CapFed Best News: Fueling Hope fund to help charitable organizations in eastern Kansas
June 21, 2020
By India Yarborough, courtesy of The Topeka Capital Journal
Inspired by a friend’s charitable fund that benefits organizations in that community, the owner of Topeka’s Capital City Oil is on a mission to give back locally.
This year, Capital City Oil partnered with Kansas City-based Fleet Fuels to create “Fueling Hope,” a charitable fund that will be used to donate to organizations helping those in need in eastern Kansas.
According to Marvin Spees, owner of Capital City Oil, his company and Fleet Fuels have been taking some of their net profits this year and funneling that money into the fund.
“I think the main thing is just to be able to give back to the community,” Spees said. “We’ve been blessed. We’ve been here 60 years. ... We want to be active and involved in the communities where we do business.”
Spees expects donations made through the Fueling Hope program to be ongoing. The goal of Capital City Oil and Fleet Fuels, he said, is to donate primarily to faith-based organizations, such as the Topeka Rescue Mission, SENT Topeka and House of Hope Kansas City.
In fact, Spees added, Capital City Oil has already helped donate 39,000 pounds of chicken to House of Hope this year by providing the transportation necessary to get that food to the residential group home.
“Right now, because there are so many people out of work, we kind of hit the food-pantry-type stuff first,” Spees said.
Soon, he hopes to be able to help SENT, which stands for Strengthening and Equipping Neighborhoods Together.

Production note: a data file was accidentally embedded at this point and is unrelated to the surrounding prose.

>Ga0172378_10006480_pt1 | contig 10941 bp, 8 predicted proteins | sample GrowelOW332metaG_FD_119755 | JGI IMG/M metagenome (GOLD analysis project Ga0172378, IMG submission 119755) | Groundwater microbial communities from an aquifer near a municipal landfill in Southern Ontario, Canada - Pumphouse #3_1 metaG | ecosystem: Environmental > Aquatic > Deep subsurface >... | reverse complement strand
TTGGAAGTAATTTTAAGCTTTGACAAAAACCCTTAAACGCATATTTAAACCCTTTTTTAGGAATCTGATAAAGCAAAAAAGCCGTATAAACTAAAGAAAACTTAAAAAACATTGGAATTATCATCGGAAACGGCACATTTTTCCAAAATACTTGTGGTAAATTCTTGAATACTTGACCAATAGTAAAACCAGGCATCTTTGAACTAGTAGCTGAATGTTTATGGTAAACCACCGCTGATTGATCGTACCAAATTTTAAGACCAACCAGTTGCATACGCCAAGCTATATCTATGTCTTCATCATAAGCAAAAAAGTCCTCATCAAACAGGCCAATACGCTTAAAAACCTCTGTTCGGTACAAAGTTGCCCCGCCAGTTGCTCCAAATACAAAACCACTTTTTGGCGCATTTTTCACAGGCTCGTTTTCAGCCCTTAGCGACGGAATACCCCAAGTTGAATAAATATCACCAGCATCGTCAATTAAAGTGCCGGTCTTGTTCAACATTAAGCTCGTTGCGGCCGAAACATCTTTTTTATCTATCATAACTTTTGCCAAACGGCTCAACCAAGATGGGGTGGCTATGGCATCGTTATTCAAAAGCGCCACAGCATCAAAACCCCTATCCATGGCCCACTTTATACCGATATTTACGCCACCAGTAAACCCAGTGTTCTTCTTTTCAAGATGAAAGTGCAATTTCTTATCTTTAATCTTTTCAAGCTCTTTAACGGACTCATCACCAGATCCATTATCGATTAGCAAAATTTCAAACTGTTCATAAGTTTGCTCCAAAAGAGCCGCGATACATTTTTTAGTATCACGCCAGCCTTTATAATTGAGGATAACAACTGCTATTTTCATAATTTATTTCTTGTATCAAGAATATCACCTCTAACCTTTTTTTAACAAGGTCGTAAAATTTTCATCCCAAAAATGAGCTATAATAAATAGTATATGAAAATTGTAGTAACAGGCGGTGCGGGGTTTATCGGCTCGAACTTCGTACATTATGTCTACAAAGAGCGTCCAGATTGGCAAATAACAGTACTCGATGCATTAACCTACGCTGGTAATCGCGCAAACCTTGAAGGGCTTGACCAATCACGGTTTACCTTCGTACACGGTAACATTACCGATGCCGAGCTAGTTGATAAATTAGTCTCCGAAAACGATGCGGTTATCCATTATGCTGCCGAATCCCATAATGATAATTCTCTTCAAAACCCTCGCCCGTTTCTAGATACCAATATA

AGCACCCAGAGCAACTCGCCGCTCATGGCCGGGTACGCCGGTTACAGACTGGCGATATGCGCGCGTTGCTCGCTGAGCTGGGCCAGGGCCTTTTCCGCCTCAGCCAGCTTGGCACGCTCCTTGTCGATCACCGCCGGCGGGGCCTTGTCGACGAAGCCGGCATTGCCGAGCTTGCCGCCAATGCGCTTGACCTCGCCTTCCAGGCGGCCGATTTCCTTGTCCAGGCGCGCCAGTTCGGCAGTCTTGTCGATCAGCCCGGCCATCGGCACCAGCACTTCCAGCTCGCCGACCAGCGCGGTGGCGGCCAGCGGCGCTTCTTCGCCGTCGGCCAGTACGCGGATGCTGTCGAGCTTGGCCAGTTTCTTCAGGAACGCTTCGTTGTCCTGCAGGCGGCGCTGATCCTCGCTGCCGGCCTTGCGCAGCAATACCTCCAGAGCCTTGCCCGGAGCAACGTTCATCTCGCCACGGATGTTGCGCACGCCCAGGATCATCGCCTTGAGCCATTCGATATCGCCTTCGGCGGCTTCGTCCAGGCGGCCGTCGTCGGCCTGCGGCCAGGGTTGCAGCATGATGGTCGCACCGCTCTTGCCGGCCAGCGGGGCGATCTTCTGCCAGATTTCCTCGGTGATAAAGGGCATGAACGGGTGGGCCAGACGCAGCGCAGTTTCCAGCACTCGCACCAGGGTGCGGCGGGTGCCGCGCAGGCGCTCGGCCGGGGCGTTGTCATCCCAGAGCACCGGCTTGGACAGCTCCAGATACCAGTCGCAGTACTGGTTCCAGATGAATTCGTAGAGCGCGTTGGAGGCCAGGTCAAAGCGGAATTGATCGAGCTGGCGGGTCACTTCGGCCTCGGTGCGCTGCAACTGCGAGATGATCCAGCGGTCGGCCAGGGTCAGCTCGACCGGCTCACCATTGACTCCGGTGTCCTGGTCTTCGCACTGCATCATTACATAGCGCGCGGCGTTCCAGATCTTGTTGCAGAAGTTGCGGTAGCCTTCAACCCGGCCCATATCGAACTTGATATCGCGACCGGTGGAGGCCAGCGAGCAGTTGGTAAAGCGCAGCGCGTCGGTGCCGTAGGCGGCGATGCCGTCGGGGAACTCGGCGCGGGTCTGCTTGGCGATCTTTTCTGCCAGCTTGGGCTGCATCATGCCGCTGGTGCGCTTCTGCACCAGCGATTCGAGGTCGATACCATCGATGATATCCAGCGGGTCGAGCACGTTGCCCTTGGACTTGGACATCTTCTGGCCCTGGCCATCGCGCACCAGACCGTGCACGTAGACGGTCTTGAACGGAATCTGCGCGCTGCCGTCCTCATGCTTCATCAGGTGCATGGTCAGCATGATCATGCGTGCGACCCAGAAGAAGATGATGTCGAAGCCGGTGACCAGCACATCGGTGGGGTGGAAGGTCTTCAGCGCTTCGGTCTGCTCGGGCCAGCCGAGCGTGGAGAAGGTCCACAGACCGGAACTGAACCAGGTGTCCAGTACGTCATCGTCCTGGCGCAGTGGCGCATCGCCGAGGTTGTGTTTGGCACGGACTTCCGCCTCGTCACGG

“We’ve made some small donations to them,” Spees said. “When the right opportunity comes along, we’ll probably buy a house and let them fix it up and get it rehabbed.”
Johnathan Sublet, SENT’s founder and chairman of its board of directors, said donations like that are vital to the organization’s operations.
“Donations like what is being proposed here are so crucial,” Sublet said, “because when you look at affordable housing around the country it takes a three-way partnership to make it happen.
“It takes the person who’s going to buy the home. It takes philanthropy. ... And it also comes from government subsidies like tax breaks and things of that nature.”
One of SENT’s main pillars is business development, and the group’s affordable housing initiatives fall into that category. According to Sublet, SENT aims to increase home ownership in Topeka, especially in low-income areas.
“Our overall goal is to transform 15% of the housing in the Hi-Crest community,” Sublet said — a little more than 300 homes.
SENT contracts with construction crews to rehabilitate those houses, and then tries to sell or rent them for reasonable rates.
Philanthropic efforts, like what Spees has proposed, help SENT close the gap between the cost of renovation and a home’s resale price — enabling the nonprofit to keep housing affordable.
“To do that,” Sublet said, “we have to have the right kinds of donations to close those gaps.”